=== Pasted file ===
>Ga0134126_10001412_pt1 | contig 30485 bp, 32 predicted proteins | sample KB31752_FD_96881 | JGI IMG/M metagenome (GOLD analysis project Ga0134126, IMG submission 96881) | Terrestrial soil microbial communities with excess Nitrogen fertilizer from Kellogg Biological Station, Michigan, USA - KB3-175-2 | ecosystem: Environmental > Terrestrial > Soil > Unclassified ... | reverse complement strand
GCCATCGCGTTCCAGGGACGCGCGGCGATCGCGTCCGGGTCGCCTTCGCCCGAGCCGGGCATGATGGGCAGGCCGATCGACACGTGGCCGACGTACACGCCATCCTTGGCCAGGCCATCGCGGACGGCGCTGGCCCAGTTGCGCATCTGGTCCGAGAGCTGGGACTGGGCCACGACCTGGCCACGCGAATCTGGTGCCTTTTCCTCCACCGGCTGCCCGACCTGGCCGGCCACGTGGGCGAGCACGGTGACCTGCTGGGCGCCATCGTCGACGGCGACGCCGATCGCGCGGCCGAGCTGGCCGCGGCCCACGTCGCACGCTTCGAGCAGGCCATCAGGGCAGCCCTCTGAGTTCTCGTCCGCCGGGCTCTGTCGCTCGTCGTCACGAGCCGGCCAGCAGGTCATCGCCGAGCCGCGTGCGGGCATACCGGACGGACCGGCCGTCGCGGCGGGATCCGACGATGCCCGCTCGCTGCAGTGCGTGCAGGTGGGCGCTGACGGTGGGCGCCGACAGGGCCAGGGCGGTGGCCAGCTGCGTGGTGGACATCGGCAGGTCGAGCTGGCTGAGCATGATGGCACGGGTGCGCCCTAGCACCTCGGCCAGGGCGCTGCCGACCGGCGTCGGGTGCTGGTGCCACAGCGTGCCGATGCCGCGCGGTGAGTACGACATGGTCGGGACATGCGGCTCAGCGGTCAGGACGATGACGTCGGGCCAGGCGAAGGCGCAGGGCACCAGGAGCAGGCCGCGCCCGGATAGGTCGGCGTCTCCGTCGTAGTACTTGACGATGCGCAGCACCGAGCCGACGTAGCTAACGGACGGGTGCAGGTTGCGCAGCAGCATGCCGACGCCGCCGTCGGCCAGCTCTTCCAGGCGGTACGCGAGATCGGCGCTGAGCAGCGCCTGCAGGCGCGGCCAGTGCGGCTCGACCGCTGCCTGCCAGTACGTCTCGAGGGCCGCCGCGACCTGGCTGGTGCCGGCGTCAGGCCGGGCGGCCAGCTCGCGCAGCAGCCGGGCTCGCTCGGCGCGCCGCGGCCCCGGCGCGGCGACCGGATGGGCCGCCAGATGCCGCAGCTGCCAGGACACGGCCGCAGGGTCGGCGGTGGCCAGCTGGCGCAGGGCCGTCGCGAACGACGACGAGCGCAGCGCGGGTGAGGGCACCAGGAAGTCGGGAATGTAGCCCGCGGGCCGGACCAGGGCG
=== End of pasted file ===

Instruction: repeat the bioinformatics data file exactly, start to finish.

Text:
>Ga0134126_10001412_pt1 | contig 30485 bp, 32 predicted proteins | sample KB31752_FD_96881 | JGI IMG/M metagenome (GOLD analysis project Ga0134126, IMG submission 96881) | Terrestrial soil microbial communities with excess Nitrogen fertilizer from Kellogg Biological Station, Michigan, USA - KB3-175-2 | ecosystem: Environmental > Terrestrial > Soil > Unclassified ... | reverse complement strand
GCCATCGCGTTCCAGGGACGCGCGGCGATCGCGTCCGGGTCGCCTTCGCCCGAGCCGGGCATGATGGGCAGGCCGATCGACACGTGGCCGACGTACACGCCATCCTTGGCCAGGCCATCGCGGACGGCGCTGGCCCAGTTGCGCATCTGGTCCGAGAGCTGGGACTGGGCCACGACCTGGCCACGCGAATCTGGTGCCTTTTCCTCCACCGGCTGCCCGACCTGGCCGGCCACGTGGGCGAGCACGGTGACCTGCTGGGCGCCATCGTCGACGGCGACGCCGATCGCGCGGCCGAGCTGGCCGCGGCCCACGTCGCACGCTTCGAGCAGGCCATCAGGGCAGCCCTCTGAGTTCTCGTCCGCCGGGCTCTGTCGCTCGTCGTCACGAGCCGGCCAGCAGGTCATCGCCGAGCCGCGTGCGGGCATACCGGACGGACCGGCCGTCGCGGCGGGATCCGACGATGCCCGCTCGCTGCAGTGCGTGCAGGTGGGCGCTGACGGTGGGCGCCGACAGGGCCAGGGCGGTGGCCAGCTGCGTGGTGGACATCGGCAGGTCGAGCTGGCTGAGCATGATGGCACGGGTGCGCCCTAGCACCTCGGCCAGGGCGCTGCCGACCGGCGTCGGGTGCTGGTGCCACAGCGTGCCGATGCCGCGCGGTGAGTACGACATGGTCGGGACATGCGGCTCAGCGGTCAGGACGATGACGTCGGGCCAGGCGAAGGCGCAGGGCACCAGGAGCAGGCCGCGCCCGGATAGGTCGGCGTCTCCGTCGTAGTACTTGACGATGCGCAGCACCGAGCCGACGTAGCTAACGGACGGGTGCAGGTTGCGCAGCAGCATGCCGACGCCGCCGTCGGCCAGCTCTTCCAGGCGGTACGCGAGATCGGCGCTGAGCAGCGCCTGCAGGCGCGGCCAGTGCGGCTCGACCGCTGCCTGCCAGTACGTCTCGAGGGCCGCCGCGACCTGGCTGGTGCCGGCGTCAGGCCGGGCGGCCAGCTCGCGCAGCAGCCGGGCTCGCTCGGCGCGCCGCGGCCCCGGCGCGGCGACCGGATGGGCCGCCAGATGCCGCAGCTGCCAGGACACGGCCGCAGGGTCGGCGGTGGCCAGCTGGCGCAGGGCCGTCGCGAACGACGACGAGCGCAGCGCGGGTGAGGGCACCAGGAAGTCGGGAATGTAGCCCGCGGGCCGGACCAGGGCG